Thai artist Chalermchai Kositpipat designed and funded the Wat Rong Khun structure. Now it's a collapsing 20th-century temple.
Wat Rong Khun, sometimes called The White Temple, is white and sparkles because the plaster contains glass.
Although called a temple, it's a privately-owned Buddhist-inspired exhibit. White denotes Budhha's purity, while the glass represents his teachings, Dhamma. A bridge surrounded by frantic hands portrays Hell. Humanity believes heaven resides beyond Hell. The building's interior features traditional and contemporary sculptures that showcase the artist's talent. The temple's magnificence continues as construction continues.
Wat Arun Ratchawararam, also called Temple of Dawn, Wat Chaeng, or Wat Arun, is named after the Hindu God Aruna. King Rama II and King Rama IV of Thailand's Chakri dynasty renovated most of the current structure. The temple was built during Ayutthaya.
The temple represents Mount Meru, the Buddhist universe's centre. The 70-metre-tall grand pagoda is embellished with colourful glass and Chinese porcelain and encircled by four lesser pagodas ornamented with seashells. The Buddhist-influenced temple houses the Emerald Buddha.
Sunrise and sunsets are breathtaking at this riverside temple as it reflects the sunlight with stunning pearly iridescence.
Wat Phra Kaew, sometimes called the Temple of the Emerald Buddha, is Thailand's holiest Buddhist site. The 66-centimetre-tall Budhha is carved from a single jade stone. In 1782, King Rama I enshrined it at Wat Phra Kaew.
Wat Phra Kaew consists of numerous buildings undergoing Rattanakosin or old Bangkok-style architectural experiments.
Indian architecture impacted the construction by adding 'yakshis' to guard the temple gates and floral themes. Later additions added frescos depicting the Buddha's life, while the original orange and green tiles, marble, and mosaic pillars remain.
The Grand Palace was established by King Phutthayotfa Chulalok or Rama I of the Chakri Dynasty in 1785.
Due to periodic rebuilding, the palace's architecture spans decades.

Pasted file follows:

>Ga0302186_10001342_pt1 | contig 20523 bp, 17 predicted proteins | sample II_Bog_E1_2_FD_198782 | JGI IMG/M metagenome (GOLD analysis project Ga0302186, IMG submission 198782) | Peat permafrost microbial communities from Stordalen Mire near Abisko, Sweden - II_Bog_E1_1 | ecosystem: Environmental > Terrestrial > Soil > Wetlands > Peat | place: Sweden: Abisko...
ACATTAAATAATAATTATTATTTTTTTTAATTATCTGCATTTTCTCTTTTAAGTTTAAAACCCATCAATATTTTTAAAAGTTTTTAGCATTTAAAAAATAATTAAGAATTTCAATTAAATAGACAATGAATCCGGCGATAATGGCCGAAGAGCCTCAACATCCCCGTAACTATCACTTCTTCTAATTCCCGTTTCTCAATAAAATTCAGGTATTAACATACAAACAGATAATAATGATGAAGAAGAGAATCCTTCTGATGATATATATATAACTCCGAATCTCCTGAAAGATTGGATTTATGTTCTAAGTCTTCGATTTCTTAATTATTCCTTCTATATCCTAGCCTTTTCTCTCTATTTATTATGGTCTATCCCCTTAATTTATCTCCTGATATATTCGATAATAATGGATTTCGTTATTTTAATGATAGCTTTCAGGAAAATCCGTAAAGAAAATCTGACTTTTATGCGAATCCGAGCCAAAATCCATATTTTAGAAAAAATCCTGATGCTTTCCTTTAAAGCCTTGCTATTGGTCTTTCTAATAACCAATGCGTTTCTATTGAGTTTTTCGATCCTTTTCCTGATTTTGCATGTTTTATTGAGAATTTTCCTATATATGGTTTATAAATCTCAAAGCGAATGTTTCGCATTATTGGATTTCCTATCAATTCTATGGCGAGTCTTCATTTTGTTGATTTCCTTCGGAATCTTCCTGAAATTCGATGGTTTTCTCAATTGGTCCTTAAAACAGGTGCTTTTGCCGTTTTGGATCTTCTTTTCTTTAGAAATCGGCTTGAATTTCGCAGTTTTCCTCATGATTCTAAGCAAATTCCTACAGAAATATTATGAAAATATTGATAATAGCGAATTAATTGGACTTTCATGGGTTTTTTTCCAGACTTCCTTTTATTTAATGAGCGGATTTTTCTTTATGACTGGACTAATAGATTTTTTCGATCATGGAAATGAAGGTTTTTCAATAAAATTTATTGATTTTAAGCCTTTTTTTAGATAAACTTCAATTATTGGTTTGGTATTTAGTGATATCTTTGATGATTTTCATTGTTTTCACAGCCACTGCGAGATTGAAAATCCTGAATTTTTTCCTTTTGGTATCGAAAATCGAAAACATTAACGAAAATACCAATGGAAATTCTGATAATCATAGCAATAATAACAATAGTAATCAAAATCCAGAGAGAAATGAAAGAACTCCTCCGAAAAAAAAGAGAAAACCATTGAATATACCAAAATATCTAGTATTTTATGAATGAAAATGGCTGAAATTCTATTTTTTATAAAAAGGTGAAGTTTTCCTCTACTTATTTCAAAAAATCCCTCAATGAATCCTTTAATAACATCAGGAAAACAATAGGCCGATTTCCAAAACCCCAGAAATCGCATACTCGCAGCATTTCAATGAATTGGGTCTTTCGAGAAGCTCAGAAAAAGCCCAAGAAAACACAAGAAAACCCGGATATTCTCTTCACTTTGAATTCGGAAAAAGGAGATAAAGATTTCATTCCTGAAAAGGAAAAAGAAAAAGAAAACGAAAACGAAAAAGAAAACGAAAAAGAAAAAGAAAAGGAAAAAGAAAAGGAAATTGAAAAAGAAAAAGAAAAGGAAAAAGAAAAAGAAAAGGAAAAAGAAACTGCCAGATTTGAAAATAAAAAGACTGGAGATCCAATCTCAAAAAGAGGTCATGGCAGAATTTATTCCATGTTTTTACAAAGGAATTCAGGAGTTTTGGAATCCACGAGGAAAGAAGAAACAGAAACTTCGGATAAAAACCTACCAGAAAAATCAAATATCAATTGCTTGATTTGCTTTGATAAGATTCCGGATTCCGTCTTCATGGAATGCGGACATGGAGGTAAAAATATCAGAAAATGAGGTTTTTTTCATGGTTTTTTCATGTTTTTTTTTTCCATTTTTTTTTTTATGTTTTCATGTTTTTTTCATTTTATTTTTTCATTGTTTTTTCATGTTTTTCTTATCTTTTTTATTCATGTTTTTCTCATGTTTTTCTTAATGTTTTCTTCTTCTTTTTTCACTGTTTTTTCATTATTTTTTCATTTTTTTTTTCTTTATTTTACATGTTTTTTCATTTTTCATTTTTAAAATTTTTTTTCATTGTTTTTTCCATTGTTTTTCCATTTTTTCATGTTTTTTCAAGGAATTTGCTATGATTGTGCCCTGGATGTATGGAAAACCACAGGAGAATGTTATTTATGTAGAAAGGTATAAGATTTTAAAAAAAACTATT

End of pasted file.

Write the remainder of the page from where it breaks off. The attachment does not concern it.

The royal home is one of Thailand's top tourist sites and a typical example of dynastic architecture. In addition, it's utilized annually for royal ceremonies.
The 1997 Elephant Tower, inspired by the country's national animal, was voted 4th by CNN as '20th World's Iconic Skyscrapers' in February 2011.
Ong-at Satrabhandhu and Dr Arun Chaisaree developed the 102-meter-tall Elephant Tower. It has offices, apartments, a bank, and shopping centres.
Towers A, B, and C form the elephant's body, while the right edge has the eyes and tusk. It symbolizes postmodern architecture and millennial technology.
The Robot Building, also known as the Bank of Asia Tower, contains the headquarters of United Overseas Bank. It was finished in 1987 with Sumet Jumsai as lead architect.
The design reflected the expanding importance of computer technology in the banking industry and is one of the city's remaining modernist monuments. It resembles a robot with two antennae on the roof and reflective glass windows for the eyes.
Los Angeles' Museum of Contemporary Art named it one of the 'fifty important buildings of the 20th century.'
MahaNakhon, Thailand's tallest building until 2018, was designed by Ole Scheeren and opened in 2016.
MahaNakhon is an architectural marvel that resembles a glass-curtained square wrapped in a spiral of cut cuboids. It looks to be dissolving.
MahaNakhon means 'Great Metropolis' in Thai, and the term fits the tower that seems to move between sky and ground.
Architects 49 Limited expanded the university's facilities with the 2010 BU Landmark.
The structure resembles a diamond, the university's symbol. The building's pond provides a natural prism, reflecting light and generating a dazzling colour.
Although it's part of an institution, the building is a good illustration of Thailand's recent architectural development.
Next, we'll get into the influences on the country's Architectural style, the Thai peoples' design principles and superstitions that guide their aesthetic, construction, and layout decisions.